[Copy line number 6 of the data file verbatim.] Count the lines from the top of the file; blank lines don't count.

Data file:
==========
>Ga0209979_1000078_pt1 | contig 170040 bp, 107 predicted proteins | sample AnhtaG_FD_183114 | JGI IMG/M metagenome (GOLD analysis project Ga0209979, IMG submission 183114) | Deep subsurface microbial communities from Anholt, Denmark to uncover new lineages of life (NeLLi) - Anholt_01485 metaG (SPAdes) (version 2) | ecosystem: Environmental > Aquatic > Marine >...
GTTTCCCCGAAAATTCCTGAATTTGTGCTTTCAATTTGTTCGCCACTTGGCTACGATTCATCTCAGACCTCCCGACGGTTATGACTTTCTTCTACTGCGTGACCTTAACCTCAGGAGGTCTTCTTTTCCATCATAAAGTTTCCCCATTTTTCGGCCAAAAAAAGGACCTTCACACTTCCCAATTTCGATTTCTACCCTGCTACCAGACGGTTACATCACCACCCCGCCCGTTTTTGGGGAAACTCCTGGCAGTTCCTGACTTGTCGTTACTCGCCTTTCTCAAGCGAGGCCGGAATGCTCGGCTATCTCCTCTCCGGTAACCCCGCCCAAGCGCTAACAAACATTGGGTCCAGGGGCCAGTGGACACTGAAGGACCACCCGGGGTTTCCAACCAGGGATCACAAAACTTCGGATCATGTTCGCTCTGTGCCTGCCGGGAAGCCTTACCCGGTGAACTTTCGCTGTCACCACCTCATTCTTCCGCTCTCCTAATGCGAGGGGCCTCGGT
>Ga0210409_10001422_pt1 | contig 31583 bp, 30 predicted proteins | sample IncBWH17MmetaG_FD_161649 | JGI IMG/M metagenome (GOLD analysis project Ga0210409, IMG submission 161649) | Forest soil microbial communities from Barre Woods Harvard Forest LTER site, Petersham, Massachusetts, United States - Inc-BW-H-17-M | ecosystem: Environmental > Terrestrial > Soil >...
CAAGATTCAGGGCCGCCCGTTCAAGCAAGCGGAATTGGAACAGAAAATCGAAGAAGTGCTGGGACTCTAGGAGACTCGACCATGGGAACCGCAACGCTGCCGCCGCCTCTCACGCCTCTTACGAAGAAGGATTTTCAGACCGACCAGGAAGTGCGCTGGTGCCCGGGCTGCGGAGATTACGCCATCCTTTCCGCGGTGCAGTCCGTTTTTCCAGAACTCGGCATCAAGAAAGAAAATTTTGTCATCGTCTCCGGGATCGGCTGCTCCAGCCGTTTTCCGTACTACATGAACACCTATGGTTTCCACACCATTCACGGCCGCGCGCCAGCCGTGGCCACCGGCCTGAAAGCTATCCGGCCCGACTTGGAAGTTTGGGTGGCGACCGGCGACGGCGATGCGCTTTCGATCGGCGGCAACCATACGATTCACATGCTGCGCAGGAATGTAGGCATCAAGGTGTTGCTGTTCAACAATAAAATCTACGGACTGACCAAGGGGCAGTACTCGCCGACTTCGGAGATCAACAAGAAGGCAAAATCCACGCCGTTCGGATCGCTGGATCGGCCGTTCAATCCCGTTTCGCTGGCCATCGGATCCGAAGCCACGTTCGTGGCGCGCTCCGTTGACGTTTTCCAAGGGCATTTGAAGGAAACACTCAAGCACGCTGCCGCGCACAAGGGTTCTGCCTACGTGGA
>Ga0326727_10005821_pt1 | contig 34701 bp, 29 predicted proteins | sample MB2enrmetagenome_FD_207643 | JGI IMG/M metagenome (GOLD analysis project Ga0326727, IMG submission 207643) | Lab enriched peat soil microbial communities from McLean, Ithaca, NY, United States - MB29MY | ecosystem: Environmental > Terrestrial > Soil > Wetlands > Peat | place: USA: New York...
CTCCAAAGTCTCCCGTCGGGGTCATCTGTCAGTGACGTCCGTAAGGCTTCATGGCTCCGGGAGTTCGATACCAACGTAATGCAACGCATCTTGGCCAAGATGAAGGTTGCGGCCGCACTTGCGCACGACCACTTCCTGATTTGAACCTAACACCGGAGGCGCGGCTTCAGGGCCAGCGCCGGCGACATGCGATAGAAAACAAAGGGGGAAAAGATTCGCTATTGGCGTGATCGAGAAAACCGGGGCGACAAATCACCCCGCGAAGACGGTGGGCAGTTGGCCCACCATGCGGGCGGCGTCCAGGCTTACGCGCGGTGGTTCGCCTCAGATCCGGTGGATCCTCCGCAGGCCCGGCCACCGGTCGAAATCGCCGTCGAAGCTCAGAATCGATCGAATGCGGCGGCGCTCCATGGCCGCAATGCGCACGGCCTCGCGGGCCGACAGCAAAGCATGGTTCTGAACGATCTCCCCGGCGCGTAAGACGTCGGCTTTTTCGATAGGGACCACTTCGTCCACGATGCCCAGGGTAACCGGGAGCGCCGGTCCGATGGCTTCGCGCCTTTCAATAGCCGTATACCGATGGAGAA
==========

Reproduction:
CTCCAAAGTCTCCCGTCGGGGTCATCTGTCAGTGACGTCCGTAAGGCTTCATGGCTCCGGGAGTTCGATACCAACGTAATGCAACGCATCTTGGCCAAGATGAAGGTTGCGGCCGCACTTGCGCACGACCACTTCCTGATTTGAACCTAACACCGGAGGCGCGGCTTCAGGGCCAGCGCCGGCGACATGCGATAGAAAACAAAGGGGGAAAAGATTCGCTATTGGCGTGATCGAGAAAACCGGGGCGACAAATCACCCCGCGAAGACGGTGGGCAGTTGGCCCACCATGCGGGCGGCGTCCAGGCTTACGCGCGGTGGTTCGCCTCAGATCCGGTGGATCCTCCGCAGGCCCGGCCACCGGTCGAAATCGCCGTCGAAGCTCAGAATCGATCGAATGCGGCGGCGCTCCATGGCCGCAATGCGCACGGCCTCGCGGGCCGACAGCAAAGCATGGTTCTGAACGATCTCCCCGGCGCGTAAGACGTCGGCTTTTTCGATAGGGACCACTTCGTCCACGATGCCCAGGGTAACCGGGAGCGCCGGTCCGATGGCTTCGCGCCTTTCAATAGCCGTATACCGATGGAGAA